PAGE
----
DENNIS SCHWARTZ 
IS THERE ANY GOOD 
IN SAYING 
EVERYTHING ABOUT A MOVIE?

 
PRINCE OF THE CITY (director/writer: Sidney Lumet; screenwriters: Jay Presson Allen/based on the novel by Robert Daley; cinematographer: Andrzej Bartkowiak; editor: John J. Fitzstephens; music: Paul Chihara; cast: Treat Williams (Daniel Ciello), Jerry Orbach (Gusy Levy), Richard Foronjy (Joe Marinaro), Don Billett (Bill Mayo), Kenny Marino (Dom Bando), Carmine Caridi (Gino Mascone), Tony Page (Raf Alvarez), Lindsay Crouse (Carla Ciello), Bob Balaban (Santimassino), James Tolkan (D.A. Polito), Norman Parker (Rick Cappalino), Paul Roebling (Brooks Paige), E.D. Miller (Sergeant Edelman), Michael Beckett (Michael Blomberg), Tony DiBenedetto (Carl Alagretti), Ron Maccone (Nick Napoli), Robert Christian (The King), Cosmo Allegretti (Marcel Sardino); Runtime: 167; MPAA Rating: R; producer: Burtt Harris; Warner Home Video; 1981)

 
"Directs another Serpico, but with improvements."

Reviewed by Dennis Schwartz 

Based on Robert Daley's 1979 book about real-life undercover narcotics cop Robert Leuci. Writer Jay Presson Allen uses the true story for her screenplay, that seemingly comes with a political agenda to call out law enforcement for its hypocrisy in prosecuting dope dealers and dealing with the men in blue. Sidney Lumet ("Fail-Safe"/"Network"/"The Wiz") directs another Serpico, but with improvements such as a richer in-depth character study and no moral ambivalence about the corruption in the NYPD. The excitement comes in the beginning and at the end of the picture, but the overlong middle part is both dreary and dull. But the exciting parts are good enough to make it a worthy film, one that ambitiously blames the unpractical laws and the greedy cops as much as the dealers for the wide-spread growth of the illegal drug industry and the dangers it brings to the community.

It's set in NYC, during the 1970s.

The edgy Daniel Ciello (Treat Williams) is married to the dutiful long-suffering Carla (Lindsay Crouse), has two kids, lives in the upper-crust suburbs of Great Neck, and is the gung-ho action-loving young leader of the elite headline-making narcotics squad of the NYPD, Special Investigative Unit (S.I.U.). A judge refers to the SIU as the 'princes of the city' because of their vast powers, the loyalty of the men to each other and that they work unsupervised. Danny's a guilt-ridden cop because he has become dirty selling the narcotics he confiscated with his close-knit unit, supplying heroin to his informants for info, taking bribes, using illegal phone taps, and committing perjury in court. He no longer believes the lies his colleagues tell each other, that their illegal acts still bring down the dealers and thereby the end results justify the means in their making a difference in fighting crime.

Danny exclaims that he has complete trust in his partners (Jerry Orbach, Richard Foronjy, Don Billett, Kenny Marino, and Carmine Caridi) and adds with fierce pride, "I sleep with my wife, but live with my partners." The dirty cop is seeking redemption and in 1971 agrees to turn informer to aid the US Department of Justice and their special Chase Commission (in actuality, the Knapp Commission), to bring to justice corrupt cops, corrupt lawyers and mobsters. Danny works with young and ambitious special counsels Rick Cappalino (Norman Parker) and Brooks Paige (Paul Roebling) and agrees to wear a wire, but vows to never act against the boys in SIU and will not be part of any activity that harms his close friends. The routine wire taps on mobsters grows over the investigation and expands to 16 months and nabs a big-time lawyer and a host of mobsters. Word gets out that Ciello has turned, and he receives the wrath of fellow officers as a traitor, mobsters call him a fink and he receives the consternation from his family at what he's done to put them in danger. After receiving death threats, he receives 24-hour police protection and his family is moved to an undisclosed secure house upstate. His flawed heroism is soon brought out in the open and he's revealed as a dirty cop who doesn't deserve our sympathy, as he was only willing to say as little as possible about his role in the SIU's long history of corruption. When it's revealed how dirty he really is some of the prosecutors want to indict him but fear the many convictions they got through him would be overturned. Though he's genuine about his effort to stop police corruption and square himself, his effort to achieve this absolution and assuage his self-hatred is insincere. As a result he becomes a pathetic figure nearly cracking up from all the pressure, from ratting on his partners and witnessing a few of his pals commit suicide. Danny only survives his misdeeds because of politics, but has to tragically live with a guilty conscience, being a pariah in the police department and unable to get by without Valium.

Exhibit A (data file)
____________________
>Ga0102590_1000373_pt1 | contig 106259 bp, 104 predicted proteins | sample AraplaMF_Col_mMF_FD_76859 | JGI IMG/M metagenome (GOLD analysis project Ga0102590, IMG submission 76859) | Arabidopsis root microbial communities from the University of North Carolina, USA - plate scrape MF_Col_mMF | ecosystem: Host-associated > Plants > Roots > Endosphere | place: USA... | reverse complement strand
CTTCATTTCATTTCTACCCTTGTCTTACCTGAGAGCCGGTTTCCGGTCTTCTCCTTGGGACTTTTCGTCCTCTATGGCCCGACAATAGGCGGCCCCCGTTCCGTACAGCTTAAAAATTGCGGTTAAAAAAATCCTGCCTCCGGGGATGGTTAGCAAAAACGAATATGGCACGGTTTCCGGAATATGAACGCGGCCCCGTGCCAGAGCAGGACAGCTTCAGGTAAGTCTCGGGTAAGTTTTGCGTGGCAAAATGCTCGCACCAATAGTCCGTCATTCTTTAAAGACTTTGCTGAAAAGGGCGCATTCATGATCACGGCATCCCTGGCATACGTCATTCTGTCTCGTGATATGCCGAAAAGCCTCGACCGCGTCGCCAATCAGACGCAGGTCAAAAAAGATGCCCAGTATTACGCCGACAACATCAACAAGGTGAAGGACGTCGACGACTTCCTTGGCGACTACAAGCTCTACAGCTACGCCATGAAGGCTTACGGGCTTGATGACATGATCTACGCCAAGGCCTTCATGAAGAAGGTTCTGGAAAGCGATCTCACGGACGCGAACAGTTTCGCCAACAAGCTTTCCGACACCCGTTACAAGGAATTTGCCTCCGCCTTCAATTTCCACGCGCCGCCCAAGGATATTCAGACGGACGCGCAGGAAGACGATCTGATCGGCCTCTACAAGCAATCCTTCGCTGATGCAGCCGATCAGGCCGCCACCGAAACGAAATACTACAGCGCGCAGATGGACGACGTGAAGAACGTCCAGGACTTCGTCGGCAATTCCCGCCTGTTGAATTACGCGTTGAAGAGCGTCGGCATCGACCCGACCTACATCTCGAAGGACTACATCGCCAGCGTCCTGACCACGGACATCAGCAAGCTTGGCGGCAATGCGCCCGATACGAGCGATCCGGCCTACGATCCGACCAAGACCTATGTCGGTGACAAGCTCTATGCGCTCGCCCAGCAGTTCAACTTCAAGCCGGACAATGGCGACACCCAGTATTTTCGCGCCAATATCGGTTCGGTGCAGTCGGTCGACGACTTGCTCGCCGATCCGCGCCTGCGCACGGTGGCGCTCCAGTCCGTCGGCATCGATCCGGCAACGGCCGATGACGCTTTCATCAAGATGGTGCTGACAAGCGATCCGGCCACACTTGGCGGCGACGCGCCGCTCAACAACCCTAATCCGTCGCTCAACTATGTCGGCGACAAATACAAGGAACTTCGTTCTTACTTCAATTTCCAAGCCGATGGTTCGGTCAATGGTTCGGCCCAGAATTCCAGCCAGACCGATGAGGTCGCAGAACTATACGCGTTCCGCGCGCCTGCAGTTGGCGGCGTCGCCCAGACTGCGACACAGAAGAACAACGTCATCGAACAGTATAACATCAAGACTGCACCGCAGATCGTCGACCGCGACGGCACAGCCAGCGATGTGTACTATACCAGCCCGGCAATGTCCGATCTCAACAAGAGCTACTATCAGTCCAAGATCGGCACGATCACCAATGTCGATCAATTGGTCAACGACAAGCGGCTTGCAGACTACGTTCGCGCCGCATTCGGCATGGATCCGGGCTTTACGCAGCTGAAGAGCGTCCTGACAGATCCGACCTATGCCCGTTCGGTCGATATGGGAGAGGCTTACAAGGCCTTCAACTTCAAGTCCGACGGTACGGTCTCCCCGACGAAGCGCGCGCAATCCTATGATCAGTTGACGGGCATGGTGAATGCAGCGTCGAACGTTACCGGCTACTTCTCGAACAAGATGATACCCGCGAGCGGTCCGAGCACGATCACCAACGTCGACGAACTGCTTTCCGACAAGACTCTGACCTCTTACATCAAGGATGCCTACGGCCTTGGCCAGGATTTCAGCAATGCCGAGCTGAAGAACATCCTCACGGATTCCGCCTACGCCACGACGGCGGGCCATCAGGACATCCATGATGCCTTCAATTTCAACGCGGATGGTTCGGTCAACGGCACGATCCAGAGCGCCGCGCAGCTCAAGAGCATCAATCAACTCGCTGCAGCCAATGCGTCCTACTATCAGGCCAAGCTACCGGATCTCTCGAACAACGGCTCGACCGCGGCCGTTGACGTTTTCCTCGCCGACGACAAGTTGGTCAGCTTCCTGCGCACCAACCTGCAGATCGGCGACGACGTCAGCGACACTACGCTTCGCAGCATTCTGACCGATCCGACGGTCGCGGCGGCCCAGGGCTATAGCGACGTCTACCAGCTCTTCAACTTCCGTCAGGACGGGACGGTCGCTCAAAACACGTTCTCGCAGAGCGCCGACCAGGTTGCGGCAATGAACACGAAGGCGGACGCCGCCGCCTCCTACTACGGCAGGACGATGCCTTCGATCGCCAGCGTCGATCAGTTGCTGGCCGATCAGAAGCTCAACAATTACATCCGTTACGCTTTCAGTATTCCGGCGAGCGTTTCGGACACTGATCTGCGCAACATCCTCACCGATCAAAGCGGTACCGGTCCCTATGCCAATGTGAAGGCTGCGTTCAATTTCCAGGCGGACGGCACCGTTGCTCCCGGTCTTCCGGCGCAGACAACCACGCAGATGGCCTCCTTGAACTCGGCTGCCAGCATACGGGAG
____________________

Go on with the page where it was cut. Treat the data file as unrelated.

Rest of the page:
The busy sprawling pic, with too many characters to keep track of and too many situations to grok all the cases, only received mixed reviews and did a poor box office. Somehow it didn't connect with the fickle public, even though it was at times a gripping film with a top-notch twisty performance by Treat Williams. 

REVIEWED ON 5/21/2011       GRADE: B

Dennis Schwartz: "Ozus' World Movie Reviews"

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